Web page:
A recent California Statewide poll found that four out of five voters believe California’s school discipline policies need changing. The results of the 800 person-poll, administered by the research firm Fairank, Maslin, Maullin, Metz & Associates, and commissioned by the California Endowment, contribute to an emerging school of thought regarding suspensions and expulsions.

The poll reports that the majority of voters recognize that a preventative approach rather than a punitive one is necessary in order to keep students in school and improve school safety. According to the U.S Department of Education, more than 400,00 California public school students were suspended during the 2009-2010 school year. Moreover, the backlash against suspensions and expulsions even led democratic Assemblyman Roger Dickinson from Sacramento to introduce a bill calling for the removal of “willful defiance” within school suspension and expulsion protocol.

As reported by the Sacramento Bee, “willful defiance” is a broad category that justifies suspension for any behavior that disrupts classes, and that it is disproportionately applied to male students of color.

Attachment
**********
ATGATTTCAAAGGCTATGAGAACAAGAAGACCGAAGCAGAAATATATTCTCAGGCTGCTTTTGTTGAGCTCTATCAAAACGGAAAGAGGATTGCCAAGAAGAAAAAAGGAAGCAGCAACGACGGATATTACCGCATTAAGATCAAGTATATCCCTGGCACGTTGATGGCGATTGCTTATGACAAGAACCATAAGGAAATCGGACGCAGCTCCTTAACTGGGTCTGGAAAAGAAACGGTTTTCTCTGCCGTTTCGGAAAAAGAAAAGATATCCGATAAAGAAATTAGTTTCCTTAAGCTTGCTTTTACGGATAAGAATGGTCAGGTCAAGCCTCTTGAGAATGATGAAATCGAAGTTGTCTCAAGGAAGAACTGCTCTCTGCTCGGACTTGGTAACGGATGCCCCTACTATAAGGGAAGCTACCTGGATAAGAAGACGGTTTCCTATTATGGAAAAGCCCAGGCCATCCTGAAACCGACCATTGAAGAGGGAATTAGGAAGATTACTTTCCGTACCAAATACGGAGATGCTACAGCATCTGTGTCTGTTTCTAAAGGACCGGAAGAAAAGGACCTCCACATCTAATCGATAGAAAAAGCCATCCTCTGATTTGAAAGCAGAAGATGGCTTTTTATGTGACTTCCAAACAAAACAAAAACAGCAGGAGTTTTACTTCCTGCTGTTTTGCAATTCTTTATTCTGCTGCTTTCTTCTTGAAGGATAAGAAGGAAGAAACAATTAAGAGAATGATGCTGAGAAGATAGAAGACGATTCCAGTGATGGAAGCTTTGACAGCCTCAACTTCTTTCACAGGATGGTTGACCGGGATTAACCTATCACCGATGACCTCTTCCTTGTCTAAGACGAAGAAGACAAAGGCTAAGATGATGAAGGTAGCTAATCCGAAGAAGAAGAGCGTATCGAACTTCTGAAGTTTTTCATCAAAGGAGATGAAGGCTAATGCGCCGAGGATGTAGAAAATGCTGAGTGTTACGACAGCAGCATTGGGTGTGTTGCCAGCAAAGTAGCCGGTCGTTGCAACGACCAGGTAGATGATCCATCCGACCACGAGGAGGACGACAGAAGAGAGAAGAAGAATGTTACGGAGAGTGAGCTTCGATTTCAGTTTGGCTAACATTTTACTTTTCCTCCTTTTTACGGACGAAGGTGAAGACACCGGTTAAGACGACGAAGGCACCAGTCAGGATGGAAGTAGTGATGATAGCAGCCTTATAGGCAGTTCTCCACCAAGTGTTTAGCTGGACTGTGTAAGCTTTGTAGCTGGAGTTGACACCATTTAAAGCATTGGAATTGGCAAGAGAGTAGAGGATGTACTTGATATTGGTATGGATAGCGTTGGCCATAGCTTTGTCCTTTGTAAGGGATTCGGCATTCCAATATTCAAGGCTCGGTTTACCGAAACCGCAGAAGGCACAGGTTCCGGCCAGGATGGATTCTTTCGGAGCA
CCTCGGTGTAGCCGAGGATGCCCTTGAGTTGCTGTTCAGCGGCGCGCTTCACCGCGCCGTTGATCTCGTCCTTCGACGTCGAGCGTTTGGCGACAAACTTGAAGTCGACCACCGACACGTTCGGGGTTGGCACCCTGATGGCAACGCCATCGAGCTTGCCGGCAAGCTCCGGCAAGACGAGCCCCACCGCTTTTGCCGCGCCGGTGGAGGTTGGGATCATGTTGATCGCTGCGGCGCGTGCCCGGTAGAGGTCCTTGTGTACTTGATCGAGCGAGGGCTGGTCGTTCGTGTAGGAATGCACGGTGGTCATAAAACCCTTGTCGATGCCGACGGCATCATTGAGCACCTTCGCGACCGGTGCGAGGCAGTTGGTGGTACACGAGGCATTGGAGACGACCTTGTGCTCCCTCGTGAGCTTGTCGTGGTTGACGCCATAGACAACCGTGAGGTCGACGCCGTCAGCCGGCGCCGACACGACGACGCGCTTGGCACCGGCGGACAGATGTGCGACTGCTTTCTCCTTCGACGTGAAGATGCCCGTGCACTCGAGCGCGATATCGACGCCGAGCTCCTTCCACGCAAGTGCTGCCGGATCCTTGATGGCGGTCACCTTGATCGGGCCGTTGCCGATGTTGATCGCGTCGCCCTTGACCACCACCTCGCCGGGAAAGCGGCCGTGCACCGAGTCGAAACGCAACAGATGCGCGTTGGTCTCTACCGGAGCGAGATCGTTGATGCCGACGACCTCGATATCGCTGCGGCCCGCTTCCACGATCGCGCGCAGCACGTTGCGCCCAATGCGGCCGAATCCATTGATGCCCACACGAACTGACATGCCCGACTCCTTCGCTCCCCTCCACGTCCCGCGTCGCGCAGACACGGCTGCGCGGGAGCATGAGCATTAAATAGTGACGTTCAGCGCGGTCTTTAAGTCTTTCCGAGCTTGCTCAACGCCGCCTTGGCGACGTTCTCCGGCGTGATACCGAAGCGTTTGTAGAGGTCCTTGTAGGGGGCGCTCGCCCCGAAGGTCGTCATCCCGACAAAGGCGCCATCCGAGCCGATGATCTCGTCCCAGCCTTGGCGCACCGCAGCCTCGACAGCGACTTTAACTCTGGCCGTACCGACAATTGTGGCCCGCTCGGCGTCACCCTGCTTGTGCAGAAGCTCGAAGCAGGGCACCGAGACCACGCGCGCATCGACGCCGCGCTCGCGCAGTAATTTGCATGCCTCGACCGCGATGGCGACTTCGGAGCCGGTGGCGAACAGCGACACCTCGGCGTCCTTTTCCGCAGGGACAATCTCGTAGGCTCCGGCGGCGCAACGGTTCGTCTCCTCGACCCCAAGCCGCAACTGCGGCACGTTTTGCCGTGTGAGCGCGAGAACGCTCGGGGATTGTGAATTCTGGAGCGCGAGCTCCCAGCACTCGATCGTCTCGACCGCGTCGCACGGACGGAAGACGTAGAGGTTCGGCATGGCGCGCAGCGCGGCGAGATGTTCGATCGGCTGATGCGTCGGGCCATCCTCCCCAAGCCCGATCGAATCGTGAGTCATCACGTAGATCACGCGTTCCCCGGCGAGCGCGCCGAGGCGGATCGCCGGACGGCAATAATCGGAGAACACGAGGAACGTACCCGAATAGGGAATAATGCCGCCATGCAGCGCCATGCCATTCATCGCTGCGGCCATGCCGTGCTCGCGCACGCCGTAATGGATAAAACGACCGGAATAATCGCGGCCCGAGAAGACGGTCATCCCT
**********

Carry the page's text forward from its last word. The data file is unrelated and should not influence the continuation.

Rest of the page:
The support for preventative measures for school discipline is not a surprise. If anything it should have come sooner. At my alma mater high school, Richmond High, the suspensions have been halved from 500 in January of 2011 to 290 in January 2012, due to a Restorative Justice Process, where students enter a mediation involving teachers, parents, school officials and other students.

With such success, its difficult to see why school districts don’t try processes like restorative justice or preventative measures and instead hold on to suspensions and expulsions. Suspensions have long lost their meaning. They are no longer a punishment or carry a stigma, but a day off from a school that already treats “troubled” and “difficult” students as pests needing to be gotten rid of.